By Brian Schiff


Are you looking for a competitive advantage in your next triathlon? Aside from the traditional time spent on the road and in the pool, your gym routine will also make a big difference in your performance. For seasoned competitors, including plyometric training in your weekly workouts will help shave off time while giving you an extra burst of speed and power when you need it the most.


Essentially, plometric training is explosive exercise designed to improve power output. This is accomplished through improving the efficiency of the stretch-shortening cycle of your muscles. Many athletes are familiar with jump training for the lower body, but incorporating upper body/core power training will help with running and swimming performance as well.


This training method places significant energy demand on the body. For that reason, I suggest performing these types of exercises when you are fresh as opposed to after cycling, swimming, or running. The primary benefits of plyometric training include:

  • Increased speed
  • Increased power
  • Improved hill climbing
  • Injury prevention

While research has been inconclusive with respect to its impact on running economy, some trainers believe plyometric training can improve it. Including it in your workouts will promote proper absorption of ground reaction forces provided correct form is used. 


The following plyometric exercises can be incorporated twice weekly to increase power production. I suggest utilizing them six to eight weeks out from a competition. Include 48-72 hours of rest between workouts. Always focus on quality over quantity with plyometric training. To avoid any exercise-induced muscle soreness, discontinue the exercises one week out from your desired event.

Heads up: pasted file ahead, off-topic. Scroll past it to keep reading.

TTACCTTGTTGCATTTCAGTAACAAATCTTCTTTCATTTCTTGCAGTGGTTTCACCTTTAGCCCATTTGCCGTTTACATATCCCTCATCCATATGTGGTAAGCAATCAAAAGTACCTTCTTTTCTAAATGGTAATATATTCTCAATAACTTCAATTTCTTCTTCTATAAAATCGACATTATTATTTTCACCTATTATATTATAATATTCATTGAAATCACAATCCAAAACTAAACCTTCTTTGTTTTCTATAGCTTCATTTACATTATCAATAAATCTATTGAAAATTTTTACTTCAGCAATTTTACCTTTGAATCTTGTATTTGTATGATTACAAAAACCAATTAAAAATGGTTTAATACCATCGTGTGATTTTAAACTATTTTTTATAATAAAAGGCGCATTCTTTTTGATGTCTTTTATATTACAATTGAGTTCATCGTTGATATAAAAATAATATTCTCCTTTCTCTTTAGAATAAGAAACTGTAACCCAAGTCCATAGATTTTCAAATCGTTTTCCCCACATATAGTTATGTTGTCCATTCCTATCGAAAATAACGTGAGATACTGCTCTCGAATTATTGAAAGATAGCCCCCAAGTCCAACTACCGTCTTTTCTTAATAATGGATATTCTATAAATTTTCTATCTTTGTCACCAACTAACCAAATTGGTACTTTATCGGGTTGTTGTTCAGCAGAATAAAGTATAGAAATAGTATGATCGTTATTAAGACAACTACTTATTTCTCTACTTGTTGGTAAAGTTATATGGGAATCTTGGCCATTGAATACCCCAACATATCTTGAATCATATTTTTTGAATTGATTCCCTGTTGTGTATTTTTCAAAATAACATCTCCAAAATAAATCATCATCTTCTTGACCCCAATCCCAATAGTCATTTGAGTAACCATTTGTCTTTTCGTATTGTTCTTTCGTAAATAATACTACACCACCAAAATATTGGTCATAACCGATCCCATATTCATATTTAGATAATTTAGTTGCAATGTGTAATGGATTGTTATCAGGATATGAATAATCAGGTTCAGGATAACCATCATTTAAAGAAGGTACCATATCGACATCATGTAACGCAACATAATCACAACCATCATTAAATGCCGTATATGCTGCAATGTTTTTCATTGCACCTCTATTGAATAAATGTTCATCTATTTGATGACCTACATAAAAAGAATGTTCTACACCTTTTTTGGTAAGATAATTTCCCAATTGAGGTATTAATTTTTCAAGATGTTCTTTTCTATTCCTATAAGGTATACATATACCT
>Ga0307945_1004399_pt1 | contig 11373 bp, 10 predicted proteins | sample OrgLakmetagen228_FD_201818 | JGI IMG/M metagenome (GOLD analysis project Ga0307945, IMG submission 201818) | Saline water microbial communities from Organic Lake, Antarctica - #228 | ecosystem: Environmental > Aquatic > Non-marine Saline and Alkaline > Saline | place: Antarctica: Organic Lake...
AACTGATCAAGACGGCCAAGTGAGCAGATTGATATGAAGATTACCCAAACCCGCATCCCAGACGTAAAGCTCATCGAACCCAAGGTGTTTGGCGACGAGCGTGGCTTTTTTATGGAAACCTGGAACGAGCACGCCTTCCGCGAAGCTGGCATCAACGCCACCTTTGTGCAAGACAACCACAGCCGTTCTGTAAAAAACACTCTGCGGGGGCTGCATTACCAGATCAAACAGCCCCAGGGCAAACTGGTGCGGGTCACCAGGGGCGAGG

Exercise No. 1 – Split squat jumps


Begin in a split squat position (torso erect). Jump straight up and while mid-air switch the leg positions so that you land with the opposite leg in front. Repeat this cycle 10-15 times (back and forth = one rep). Perform two sets.  


Exercise No. 2 – Medicine ball slams

Stand with the feet slightly wider than shoulder-width apart and the medicine ball overhead. Next, rapidly slam the ball to the floor. Catch the ball on the rebound while moving back to the overhead start position. Repeat this cycle 10-15 times. Perform two to three sets. A non-bounce medicine ball is ideal to avoid having the ball come back up too fast, potentially hitting the body.


Exercise No. 4 – Explosive diagonal medicine ball chops

Begin standing with feet shoulder-width apart (knees and hips bent) holding a medicine ball just outside the left hip. Next, explode up diagonally above and across the right shoulder and then back down to the start position as fast as possible. The upward momentum should take your heels off the ground. Repeat 10-15 times and then switch sides. Perform two sets.


Exercise No. 5 – Bounding 


Begin standing on the left foot (knee bent about 45 degrees). Next, explode forward as far as possible and land on the right foot. Upon landing on the right foot, explode forward again and land on the left foot. Repeat this pattern, covering a distance of 10-15 yards. Perform four repetitions covering this distance. The goal is to cover as much ground as possible with the fewest steps.



Keep in mind that these exercises are high-demand. Warming up prior to initiating them is a must. I recommend starting slowly with fewer reps and sets if you have not done plyometric training before. In addition, you should be doing regular strength training for the core and upper/lower body to reap the maximum benefits from these drills.


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Brian Schiff, PT,CSCS is a sports physical therapist and supervisor at the Athletic Performance Center in Raleigh. The APC in Raleigh and Cary currently offer a RunSmart Assessment, available in group and individual formats. For more information, visit or